Unilateral invalidation of over 115,000 votes is electoral fraud – Manickchand
Peoples Progressive Party/ Civic (PPP/C) Candidate at the March 2 Elections, Priya Manickchand, has alleged that Chief Elections Officer Keith Lowenfield’s unilateral invalidation of over 115,000 valid votes in order to concoct figures to show a ‘victory’ for the caretaker APNU/AFC Coalition amounts to electoral fraud.
Manickchand, who is also a lawyer by profession, during a recent interview with St Lucia’s Choice News Now, challenged Lowenfield to take legal action against her and others who have accused him of being partial towards the incumbent APNU/AFC Coalition, so that the issue could be “interrogated in Court”.
“We believe, and we are alleging strongly — and I hope he sues me, so that we can interrogate this in a court — this is electoral fraud that he is engaging in,” Manickchand told host Janeka Simon.
Last month, the Chairperson of the Guyana Elections Commission (GECOM), retired Justice Claudette Singh, instructed Lowenfield to prepare his final elections report based on the results of the National Recount, which shows the PPP/C in a landslide lead over the Coalition by more than 15,000 votes.
However, the CEO, in his “fraudulent” report, went ahead and invalidated over 115,000 voters to give the APNU/AFC a win with 171,825 votes while the PPP/C was given 166,343 votes. The recount exercise, which was certified not only by GECOM, but by a special Caribbean (Caricom) Team as well as other local and international observer groups, put the PPP/C in the lead with 233,336 votes while the APNU/AFC got 217,920.
During the interview on Thursday, Manickchand explained that Lowenfield provided two reports on two separate occasions, both of which contained figures which were different.
She explained that in his first report, the CEO sought to invalidate 285,000 votes. “He did not tell us why, he did not tell us how, he did not tell us how he reached that number. He decided by himself the 285,000 votes from the people of this country would be invalidated,” she outlined.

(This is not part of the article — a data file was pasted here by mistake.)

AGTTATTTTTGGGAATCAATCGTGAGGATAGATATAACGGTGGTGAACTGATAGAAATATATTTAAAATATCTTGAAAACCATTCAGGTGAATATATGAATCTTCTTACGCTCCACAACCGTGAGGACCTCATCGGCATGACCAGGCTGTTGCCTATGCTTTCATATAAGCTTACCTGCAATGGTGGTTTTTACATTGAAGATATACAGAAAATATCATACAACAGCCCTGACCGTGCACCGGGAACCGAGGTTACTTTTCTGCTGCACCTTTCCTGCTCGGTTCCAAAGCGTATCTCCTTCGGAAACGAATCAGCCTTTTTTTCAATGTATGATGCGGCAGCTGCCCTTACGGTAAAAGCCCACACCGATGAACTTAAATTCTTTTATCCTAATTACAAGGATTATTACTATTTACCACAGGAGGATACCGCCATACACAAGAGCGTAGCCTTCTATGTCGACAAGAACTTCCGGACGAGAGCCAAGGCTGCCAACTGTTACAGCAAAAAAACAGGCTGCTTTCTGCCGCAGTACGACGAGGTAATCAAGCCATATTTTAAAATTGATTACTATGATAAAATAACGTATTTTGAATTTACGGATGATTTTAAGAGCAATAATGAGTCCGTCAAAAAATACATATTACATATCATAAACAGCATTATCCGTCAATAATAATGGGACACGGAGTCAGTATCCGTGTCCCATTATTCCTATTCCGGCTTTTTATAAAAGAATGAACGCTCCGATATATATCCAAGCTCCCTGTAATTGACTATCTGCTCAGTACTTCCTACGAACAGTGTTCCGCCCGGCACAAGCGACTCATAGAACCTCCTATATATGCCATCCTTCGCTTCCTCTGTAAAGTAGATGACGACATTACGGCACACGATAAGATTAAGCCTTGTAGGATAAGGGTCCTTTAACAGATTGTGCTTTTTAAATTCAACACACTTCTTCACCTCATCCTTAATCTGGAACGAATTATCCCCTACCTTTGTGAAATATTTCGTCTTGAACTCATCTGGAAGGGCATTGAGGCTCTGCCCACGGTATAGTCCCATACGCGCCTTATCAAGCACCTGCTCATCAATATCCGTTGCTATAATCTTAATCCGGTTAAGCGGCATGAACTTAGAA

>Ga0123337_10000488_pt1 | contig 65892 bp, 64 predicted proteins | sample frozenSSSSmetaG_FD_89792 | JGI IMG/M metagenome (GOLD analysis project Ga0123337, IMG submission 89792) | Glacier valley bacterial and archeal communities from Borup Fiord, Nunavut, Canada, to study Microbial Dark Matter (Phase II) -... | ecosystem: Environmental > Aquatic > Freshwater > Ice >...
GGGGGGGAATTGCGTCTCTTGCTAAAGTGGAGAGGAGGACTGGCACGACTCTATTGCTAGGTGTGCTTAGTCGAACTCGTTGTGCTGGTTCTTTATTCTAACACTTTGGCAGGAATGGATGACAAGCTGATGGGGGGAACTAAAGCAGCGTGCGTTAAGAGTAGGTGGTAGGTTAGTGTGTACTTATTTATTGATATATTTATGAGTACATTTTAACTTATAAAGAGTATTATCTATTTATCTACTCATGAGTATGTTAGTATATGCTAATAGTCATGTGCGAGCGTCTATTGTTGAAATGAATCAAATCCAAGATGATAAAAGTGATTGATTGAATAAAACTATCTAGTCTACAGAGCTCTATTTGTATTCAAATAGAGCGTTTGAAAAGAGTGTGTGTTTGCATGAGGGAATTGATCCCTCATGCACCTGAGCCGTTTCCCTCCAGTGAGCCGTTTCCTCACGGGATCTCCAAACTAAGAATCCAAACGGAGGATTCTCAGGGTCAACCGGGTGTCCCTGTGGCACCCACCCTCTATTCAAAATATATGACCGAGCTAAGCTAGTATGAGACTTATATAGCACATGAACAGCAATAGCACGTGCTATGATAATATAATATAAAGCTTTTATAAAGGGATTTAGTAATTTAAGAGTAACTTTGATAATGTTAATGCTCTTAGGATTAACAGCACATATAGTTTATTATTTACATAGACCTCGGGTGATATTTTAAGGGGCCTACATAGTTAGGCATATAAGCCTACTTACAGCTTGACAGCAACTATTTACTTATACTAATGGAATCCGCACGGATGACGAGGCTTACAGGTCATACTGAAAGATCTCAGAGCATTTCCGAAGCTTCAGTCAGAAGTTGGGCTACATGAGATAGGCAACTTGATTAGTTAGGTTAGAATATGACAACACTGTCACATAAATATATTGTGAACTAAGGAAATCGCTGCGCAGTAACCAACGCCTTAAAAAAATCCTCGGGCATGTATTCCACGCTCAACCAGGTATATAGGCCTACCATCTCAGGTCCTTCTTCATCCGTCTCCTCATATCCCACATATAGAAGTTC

Manickchand, a former Education Minister under the PPP/C Administration, argued that there was never any doubt about the votes being counted. “It was always valid votes, you can’t count invalid votes,” she said.
She detailed that on the night of the election, when all the votes were being counted, the valid votes were separated from those that were deemed as invalid or rejected. Invalid votes, she said, were placed in a separate envelope. Manickchand reminded that the process was done in the presence of party agents and local and international observers.
She pointed out that following the Court of Appeal’s decision, Mr Lowenfield took it upon himself and returned with a second report to the Commission, this time seeking to invalidate 115,000 valid votes.
“Again, he failed to tell us how he reached this number. Why is it that 115,000 votes are invalidated? Who told him to invalidate them?” she asked.
Manickchand further insists that no court would place that authority in Lowenfield to invalidate votes in an electoral process.
“We are saying…the Court of Appeal did not give Mr Lowenfield any ability to determine by himself what valid votes are and what valid votes are not”.
Outgoing CARICOM Chair, Barbados Prime Minister Mia Mottley, a few days ago, expressed concern over the CEO’s latest report, in which he sought to present concocted figures in favour of the incumbent APNU/AFC Coalition and at the same time discard over 115,000 valid votes.
In a video statement, PM Mottley had asserted that Lowenfield’s numbers cannot vary from those coming out of the National Recount. She had noted that, from the inception, CARICOM has been clear in consistently calling for every vote to be counted in a fair and transparent manner.
Similar calls have been mounted by stakeholders both locally and internationally.
However, despite facing backlash from numerous credible local and international organisations, Lowenfield last week defended his action to invalidate thousands of votes by claiming he acted constitutionally.
But many legal luminaries have argued that no law in Guyana’s Constitution empowers the Chief Elections Officer to invalid any vote, or disenfranchise any voter.
They further contend that the post of the Chief Elections Officer is a contractual statutory one, and not a constitutional one. It was created by the Representation of the People’s Act (ROPA) and not by the Constitution of Guyana, which created the posts of only the GECOM Chair and Commissioners.
As such, the CEO does not possess the power to invalidate any vote. This can only be done via an elections petition to the Elections Court, that is, the High Court, after the declaration of the final elections results.